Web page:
Teleri (telerib) wrote,

On Research

I found my class notes... did I honestly only write them a year ago? They seem poorly organized, and there are possibly way too many examples and too much rambling. I'm going to read it over thoroughly before I decide on posting the whole thing to my bardic site.

As I have heard innumerable times, "The 'C' in SCA stands for 'creative.'" Yes, that's so. But "creative" does not mean "unlimited license to ignore stylistic conventions."

What would you think if you were a dedicated jazz enthusiast who found a copy of the latest pop diva's album in your section of the music store? You'd think an error had been made. Pop and jazz are different, even though they're both 20th (and 21st) century musical styles and can share instruments and even vocal production techniques.

But you wouldn't know that unless you'd listened to both jazz and pop. If you had grown up on, say, opera, you might not be readily able to distinguish between the two until you'd listened to them a good bit. At first, they'll both be "not-opera." Then you'd start to pick up that the harmonic progressions in pop tend to be much simpler than in jazz, that there are rarely brass instruments in pop, and so forth.

Now let's say you wanted to write some jazz music. Do you think that the best way to start, after having just listened to your first two jazz albums, is to write whatever music comes to mind, toss some improv on top and call it jazz?

Probably not.

Many SCAdians balk at the idea of doing copies of medieval or Renaissance pieces. Our own modern thinking puts a very high premium on creativity and originality, and "just" copying seems stale and boring. But when the artistic sensibilities we are seeking to re-create are so far removed from our modern aesthetic, "just" copying provides a way of getting back in touch with the acceptable styles and techniques of the period.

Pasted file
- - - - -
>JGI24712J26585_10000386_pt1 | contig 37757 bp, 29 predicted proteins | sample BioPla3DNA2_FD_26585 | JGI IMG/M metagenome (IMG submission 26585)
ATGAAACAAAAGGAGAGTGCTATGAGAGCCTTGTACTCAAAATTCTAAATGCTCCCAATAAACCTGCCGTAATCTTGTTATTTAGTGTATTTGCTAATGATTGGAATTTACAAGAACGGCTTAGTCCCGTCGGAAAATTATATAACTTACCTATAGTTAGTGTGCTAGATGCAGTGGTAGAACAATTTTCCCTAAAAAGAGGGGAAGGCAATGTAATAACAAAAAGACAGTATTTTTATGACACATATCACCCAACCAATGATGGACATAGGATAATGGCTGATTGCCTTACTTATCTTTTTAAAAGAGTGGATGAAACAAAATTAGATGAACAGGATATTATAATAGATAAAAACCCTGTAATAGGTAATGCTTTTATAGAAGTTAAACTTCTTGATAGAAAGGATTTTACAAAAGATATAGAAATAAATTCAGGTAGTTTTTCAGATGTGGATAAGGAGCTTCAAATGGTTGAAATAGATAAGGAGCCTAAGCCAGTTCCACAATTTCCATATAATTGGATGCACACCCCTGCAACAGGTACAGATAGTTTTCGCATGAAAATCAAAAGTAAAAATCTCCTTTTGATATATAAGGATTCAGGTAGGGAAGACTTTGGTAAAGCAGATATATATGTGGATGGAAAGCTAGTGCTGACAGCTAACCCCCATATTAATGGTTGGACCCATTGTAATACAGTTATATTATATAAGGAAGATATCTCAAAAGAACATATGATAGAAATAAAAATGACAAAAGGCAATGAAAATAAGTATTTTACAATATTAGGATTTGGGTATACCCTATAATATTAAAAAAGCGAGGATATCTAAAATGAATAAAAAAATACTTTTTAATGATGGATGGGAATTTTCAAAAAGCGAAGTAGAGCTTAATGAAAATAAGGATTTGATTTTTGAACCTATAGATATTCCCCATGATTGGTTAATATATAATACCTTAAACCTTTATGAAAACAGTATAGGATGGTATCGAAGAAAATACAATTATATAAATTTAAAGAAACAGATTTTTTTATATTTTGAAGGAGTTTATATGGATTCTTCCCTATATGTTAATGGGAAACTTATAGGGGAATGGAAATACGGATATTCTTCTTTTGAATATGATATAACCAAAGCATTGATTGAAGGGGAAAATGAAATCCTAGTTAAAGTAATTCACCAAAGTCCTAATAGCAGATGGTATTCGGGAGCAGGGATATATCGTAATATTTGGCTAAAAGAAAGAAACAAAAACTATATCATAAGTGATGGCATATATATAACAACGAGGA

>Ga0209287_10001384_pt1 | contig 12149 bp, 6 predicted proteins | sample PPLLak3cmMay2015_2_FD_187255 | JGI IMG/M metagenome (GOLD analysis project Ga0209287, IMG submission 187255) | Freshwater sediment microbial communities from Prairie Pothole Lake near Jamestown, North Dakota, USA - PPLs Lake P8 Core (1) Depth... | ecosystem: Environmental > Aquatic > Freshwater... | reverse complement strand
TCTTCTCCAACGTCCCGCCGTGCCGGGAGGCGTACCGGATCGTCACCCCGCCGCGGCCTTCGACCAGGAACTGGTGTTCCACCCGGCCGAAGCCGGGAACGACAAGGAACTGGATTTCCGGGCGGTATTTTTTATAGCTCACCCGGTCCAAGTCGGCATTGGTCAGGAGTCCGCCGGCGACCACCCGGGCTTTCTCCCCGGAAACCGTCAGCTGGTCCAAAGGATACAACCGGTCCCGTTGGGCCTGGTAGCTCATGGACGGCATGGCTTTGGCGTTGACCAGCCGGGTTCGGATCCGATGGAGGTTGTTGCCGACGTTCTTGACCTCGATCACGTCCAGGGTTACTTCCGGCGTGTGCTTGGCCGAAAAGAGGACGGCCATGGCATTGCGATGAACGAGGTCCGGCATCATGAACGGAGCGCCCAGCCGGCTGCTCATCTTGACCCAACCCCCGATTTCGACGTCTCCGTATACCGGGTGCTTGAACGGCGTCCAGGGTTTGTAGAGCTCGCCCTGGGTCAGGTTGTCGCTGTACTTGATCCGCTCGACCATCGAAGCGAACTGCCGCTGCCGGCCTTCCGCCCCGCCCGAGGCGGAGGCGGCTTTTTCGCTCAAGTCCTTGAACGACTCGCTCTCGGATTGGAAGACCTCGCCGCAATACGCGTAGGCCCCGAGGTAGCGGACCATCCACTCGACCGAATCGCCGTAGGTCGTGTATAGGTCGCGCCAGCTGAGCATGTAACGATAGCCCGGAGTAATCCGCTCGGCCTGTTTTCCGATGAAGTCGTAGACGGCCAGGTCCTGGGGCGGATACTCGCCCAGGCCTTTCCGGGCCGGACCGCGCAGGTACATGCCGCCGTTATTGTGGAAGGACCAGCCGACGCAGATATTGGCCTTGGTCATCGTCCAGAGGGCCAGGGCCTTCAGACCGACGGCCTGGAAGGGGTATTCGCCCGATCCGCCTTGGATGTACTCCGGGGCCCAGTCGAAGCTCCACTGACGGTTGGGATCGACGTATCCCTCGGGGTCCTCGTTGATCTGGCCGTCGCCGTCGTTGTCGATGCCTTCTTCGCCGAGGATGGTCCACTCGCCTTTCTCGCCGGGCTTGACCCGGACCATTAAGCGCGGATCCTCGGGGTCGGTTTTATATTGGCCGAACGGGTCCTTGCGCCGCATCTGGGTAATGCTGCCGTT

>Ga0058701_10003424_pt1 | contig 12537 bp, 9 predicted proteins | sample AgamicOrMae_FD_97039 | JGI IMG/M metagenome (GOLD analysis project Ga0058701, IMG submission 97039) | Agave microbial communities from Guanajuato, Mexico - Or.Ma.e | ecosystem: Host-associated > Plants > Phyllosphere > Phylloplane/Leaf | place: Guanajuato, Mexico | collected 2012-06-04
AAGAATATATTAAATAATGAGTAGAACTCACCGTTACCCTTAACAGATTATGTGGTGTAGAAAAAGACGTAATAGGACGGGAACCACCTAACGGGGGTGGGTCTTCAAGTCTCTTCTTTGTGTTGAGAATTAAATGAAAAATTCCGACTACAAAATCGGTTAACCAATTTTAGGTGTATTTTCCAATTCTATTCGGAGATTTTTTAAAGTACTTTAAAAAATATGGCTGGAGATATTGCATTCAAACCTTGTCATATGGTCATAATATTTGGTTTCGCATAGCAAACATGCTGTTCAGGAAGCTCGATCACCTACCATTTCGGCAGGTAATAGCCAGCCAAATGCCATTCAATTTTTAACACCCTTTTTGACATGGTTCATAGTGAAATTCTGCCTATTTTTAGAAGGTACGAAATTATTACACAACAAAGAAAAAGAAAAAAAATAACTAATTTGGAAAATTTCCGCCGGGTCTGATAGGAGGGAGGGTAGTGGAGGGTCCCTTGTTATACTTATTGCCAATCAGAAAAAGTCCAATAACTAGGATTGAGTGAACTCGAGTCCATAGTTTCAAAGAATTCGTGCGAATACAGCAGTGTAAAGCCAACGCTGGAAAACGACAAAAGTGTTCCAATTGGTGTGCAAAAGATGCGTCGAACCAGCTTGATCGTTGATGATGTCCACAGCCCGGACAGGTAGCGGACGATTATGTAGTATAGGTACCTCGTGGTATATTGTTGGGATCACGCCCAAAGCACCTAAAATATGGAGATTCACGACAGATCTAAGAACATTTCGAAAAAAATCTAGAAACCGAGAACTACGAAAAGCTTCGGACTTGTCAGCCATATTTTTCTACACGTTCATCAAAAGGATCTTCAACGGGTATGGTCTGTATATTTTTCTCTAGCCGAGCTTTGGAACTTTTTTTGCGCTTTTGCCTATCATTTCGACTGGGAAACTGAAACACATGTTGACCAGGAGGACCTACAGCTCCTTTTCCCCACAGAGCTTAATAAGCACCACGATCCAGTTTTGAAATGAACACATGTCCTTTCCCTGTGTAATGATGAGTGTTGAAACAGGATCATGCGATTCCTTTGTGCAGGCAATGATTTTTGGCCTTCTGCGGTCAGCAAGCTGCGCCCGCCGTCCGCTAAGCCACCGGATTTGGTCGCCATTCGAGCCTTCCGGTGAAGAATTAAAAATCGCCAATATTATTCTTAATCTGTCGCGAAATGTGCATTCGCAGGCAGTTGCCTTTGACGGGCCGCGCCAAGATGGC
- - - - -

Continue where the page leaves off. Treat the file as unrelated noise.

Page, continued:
I like to look to someone like Flory Jagoda. Ms. Jagoda was born in Sarajevo and grew up within the Jewish culture there. She is of the modern descendants of the Sephardim who were expelled from Spain in 1492; their language is still largely understandable by someone who speaks Spanish. She grew up with the traditional music of her culture, and when she writes new pieces of music, I don't think anyone would hesitate to call them "Sephardic." She is part of a living tradition, and she is continuing it.

Most of us are not parts of the traditions we're trying to re-create in the SCA. We're trying to piece together the artistic expressions of cultures that died a long time ago, and in some cases, we have scant evidence as to what was and wasn't a part of those cultures. One of the best ways we have to try and reintegrate ourselves into those traditions is to copy whatever relics have come down to us.

We can't grow up surrounded by Florentine gowns or eating Burgundian cuisine. But we can get a taste of what that might have been like by studying the pictures and texts of the time, making copies of what artifacts we can, and then living with them for a little while. Once we've spent some time doing that, we can get a partial sense of what fits this culture and what doesn't.

Then you're ready to do your own creative work, using the appropriate stylistic "language."

Our hypothetical opera-raised jazz fan, for instance, should at a minimum listen to a great deal more jazz first. For preference, he should also learn some real jazz songs, either singing them or playing them on an appropriate instrument. Once he's got a reasonable repertoire of jazz under his belt, and has a nodding acquaintance with even more jazz, he's much more likely to understand what makes jazz jazzy and to be able to write in that idiom.
Tags: research, sca
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